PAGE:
"People from low income, new immigrants, and visible minorities do not have the same privileges as people from middle class,” she explains. “I thought it would be a great idea to have an organization to not only focus on closing the gender gap for women in STEM but to also look at [poverty and diversity].”
The effects of having so few women and visible minorities in STEM are still pervasive enough that they can squelch efforts to improve things: Oncel didn’t tell her mentor about her idea to create hEr VOLUTION for a year. “My fear was that I wasn’t a woman in STEM [myself] and felt as if it wasn’t my place to get involved,” she says. But then her mentor told her that “if a woman in STEM was going to do something, she would’ve done it by now.”
Huggins Grant says mentors were particularly important in her own development, especially when people told her she wouldn’t succeed because she's Black. “They really gave me a lot of encouragement to combat those negative comments that I would hear,” she says. “They’re very passionate individuals about technology, about equality and fairness when it comes to technology. So that passion is what rubbed off on me when I would start to doubt myself.”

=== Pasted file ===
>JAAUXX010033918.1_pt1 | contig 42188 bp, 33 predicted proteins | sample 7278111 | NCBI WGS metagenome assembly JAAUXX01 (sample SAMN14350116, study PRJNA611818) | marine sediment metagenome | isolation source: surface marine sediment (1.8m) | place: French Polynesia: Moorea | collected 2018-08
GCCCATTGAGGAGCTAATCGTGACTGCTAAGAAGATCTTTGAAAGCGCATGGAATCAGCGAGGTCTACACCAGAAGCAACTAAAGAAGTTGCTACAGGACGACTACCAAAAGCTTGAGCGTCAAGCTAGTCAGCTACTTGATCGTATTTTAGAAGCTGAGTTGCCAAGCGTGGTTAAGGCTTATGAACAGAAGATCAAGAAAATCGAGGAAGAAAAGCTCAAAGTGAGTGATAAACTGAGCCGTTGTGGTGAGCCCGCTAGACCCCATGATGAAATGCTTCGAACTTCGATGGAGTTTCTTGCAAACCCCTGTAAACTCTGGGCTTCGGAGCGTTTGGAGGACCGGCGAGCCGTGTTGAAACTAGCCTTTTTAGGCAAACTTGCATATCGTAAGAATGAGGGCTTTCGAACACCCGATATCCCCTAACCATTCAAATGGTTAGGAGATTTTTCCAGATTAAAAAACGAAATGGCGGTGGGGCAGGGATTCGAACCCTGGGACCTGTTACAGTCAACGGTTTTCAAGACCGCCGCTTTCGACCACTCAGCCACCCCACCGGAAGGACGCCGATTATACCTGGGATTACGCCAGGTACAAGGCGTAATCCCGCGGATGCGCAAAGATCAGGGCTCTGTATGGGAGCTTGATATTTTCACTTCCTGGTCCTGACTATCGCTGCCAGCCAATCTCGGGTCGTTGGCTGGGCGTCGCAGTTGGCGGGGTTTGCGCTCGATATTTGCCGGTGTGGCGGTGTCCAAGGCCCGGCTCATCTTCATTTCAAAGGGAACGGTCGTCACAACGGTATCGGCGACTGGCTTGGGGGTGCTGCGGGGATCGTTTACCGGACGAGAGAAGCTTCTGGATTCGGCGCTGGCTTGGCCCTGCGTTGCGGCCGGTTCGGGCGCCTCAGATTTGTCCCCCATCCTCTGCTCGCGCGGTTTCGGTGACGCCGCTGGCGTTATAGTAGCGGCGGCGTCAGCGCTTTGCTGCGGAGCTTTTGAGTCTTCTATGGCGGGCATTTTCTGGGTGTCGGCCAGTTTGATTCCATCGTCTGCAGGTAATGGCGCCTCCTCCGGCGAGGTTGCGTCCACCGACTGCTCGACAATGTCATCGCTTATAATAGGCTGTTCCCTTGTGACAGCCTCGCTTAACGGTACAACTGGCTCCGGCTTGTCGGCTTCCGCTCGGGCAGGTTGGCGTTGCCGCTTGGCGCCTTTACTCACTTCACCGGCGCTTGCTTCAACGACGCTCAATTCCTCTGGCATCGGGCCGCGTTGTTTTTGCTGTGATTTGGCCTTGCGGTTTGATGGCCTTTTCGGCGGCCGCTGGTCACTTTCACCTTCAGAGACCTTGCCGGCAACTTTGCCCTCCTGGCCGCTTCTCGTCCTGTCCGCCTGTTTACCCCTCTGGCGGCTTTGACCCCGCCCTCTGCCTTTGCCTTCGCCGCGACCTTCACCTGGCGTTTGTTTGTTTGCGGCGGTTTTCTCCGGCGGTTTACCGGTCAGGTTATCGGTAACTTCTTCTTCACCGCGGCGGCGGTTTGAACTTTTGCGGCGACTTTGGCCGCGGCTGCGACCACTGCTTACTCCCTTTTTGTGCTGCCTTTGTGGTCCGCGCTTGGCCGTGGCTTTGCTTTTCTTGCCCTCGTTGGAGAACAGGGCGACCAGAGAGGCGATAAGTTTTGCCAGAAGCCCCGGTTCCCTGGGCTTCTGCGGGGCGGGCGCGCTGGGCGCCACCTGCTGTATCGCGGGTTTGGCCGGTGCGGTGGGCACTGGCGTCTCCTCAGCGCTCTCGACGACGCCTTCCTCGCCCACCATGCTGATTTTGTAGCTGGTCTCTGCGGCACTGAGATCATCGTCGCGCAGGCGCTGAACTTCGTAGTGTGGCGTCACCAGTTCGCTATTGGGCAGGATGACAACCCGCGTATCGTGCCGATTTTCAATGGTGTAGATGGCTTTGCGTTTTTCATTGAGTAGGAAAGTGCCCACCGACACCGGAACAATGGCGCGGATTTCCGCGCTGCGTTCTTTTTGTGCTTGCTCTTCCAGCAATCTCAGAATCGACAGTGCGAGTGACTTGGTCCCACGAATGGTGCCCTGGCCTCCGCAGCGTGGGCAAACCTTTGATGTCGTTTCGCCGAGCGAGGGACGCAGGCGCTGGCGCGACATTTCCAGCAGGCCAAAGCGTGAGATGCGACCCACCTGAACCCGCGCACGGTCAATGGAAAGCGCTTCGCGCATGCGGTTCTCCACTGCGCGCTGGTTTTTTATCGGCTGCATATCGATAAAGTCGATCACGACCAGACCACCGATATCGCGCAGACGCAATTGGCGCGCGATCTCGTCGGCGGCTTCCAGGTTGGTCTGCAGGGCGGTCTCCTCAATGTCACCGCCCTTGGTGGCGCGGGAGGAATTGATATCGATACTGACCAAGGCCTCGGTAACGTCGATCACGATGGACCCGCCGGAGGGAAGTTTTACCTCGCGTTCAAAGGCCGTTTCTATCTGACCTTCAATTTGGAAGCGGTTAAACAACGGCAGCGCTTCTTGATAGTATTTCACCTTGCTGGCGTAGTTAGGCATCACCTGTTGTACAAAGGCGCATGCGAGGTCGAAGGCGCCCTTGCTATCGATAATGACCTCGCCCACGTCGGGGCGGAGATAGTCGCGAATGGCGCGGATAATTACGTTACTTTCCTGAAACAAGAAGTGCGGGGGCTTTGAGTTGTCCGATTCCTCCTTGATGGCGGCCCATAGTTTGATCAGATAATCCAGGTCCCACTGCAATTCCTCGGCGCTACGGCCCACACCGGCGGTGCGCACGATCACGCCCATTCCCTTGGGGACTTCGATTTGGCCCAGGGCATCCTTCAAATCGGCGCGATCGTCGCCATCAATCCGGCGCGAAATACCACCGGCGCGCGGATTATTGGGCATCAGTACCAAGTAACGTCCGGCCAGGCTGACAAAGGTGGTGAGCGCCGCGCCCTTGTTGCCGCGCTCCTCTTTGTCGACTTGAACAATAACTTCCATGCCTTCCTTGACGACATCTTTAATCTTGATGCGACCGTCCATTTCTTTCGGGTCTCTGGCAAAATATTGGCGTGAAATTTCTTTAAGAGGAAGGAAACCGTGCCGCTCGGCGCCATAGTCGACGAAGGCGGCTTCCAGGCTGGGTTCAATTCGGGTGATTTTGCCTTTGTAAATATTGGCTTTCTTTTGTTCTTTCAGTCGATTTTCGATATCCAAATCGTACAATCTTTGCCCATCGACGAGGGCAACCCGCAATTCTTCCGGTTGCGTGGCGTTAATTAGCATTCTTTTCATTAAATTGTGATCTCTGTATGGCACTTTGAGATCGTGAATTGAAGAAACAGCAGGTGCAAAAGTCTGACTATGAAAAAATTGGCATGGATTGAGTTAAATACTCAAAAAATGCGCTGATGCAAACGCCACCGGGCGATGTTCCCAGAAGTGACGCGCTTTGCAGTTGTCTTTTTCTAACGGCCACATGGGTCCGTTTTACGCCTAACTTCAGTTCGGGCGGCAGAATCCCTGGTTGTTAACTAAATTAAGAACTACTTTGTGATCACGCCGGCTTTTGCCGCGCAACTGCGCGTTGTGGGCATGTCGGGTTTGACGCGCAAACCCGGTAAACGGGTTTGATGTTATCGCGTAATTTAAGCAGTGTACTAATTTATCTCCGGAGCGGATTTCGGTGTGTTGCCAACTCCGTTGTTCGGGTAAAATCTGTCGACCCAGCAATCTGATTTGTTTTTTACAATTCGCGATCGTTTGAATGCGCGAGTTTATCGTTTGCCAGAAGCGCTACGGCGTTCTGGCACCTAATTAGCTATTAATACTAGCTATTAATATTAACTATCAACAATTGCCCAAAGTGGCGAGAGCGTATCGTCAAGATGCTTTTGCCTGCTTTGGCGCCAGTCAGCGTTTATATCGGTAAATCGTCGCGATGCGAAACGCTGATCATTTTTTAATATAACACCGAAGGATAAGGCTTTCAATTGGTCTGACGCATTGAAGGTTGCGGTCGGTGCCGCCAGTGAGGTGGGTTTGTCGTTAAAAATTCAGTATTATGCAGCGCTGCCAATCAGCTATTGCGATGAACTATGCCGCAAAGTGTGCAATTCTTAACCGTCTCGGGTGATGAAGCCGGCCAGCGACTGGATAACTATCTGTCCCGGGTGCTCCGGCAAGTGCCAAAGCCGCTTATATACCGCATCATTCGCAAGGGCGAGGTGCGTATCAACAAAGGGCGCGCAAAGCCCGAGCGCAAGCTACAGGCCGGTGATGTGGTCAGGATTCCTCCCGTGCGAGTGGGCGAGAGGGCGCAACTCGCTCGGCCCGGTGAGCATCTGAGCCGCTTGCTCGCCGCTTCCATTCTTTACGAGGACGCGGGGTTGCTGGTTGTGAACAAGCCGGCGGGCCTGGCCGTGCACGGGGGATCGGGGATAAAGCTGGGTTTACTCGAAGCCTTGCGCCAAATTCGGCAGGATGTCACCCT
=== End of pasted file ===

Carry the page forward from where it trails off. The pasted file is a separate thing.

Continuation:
Saadia Muzaffar, on the other hand, founded TechGirls Canada out of exasperation, because she didn’t really have a support system. (Disclosure: Muzaffar has written for TVO.org.) “TechGirls Canada was borne out of pure frustration of being not only a woman in tech, but also being a woman of colour and finding that there was not nearly enough recognition of this lack of diversity,” she explains. “There was a gaping void when it came to addressing the dismal representational statistics for the additional intersections of race, queerness, varying physical and mental abilities, or Indigenous identities.”
As a way to shine a spotlight on women from some of those overlooked communities and women who had broken barriers in the fields of STEM, Muzaffar created a gallery called Portraits of Strength on the TechGirls website.
“Portraits of Strength was our answer to only seeing white women recognized for their achievements and careers, and that too after 20 or 30 years into their careers,” she explains. “We wanted to highlight Canadian women in a series that looked like our Canada.” They also built in a positive-reinforcement system, she adds: “If you were featured, you would be asked to find and nominate a woman in your own network. The result was this kaleidoscope of unusual and ambitious women we would have never found in a traditional way.”
A lot has been written about why it took so long for the story of Hidden Figures to be told. And even though it was being shown in fewer theatres, it beat out Rogue One to become the top-grossing movie last weekend. It may become a catalyst to encourage more young women of all races to pursue careers in STEM. After all, not only are we capable, we’ve been doing it all along.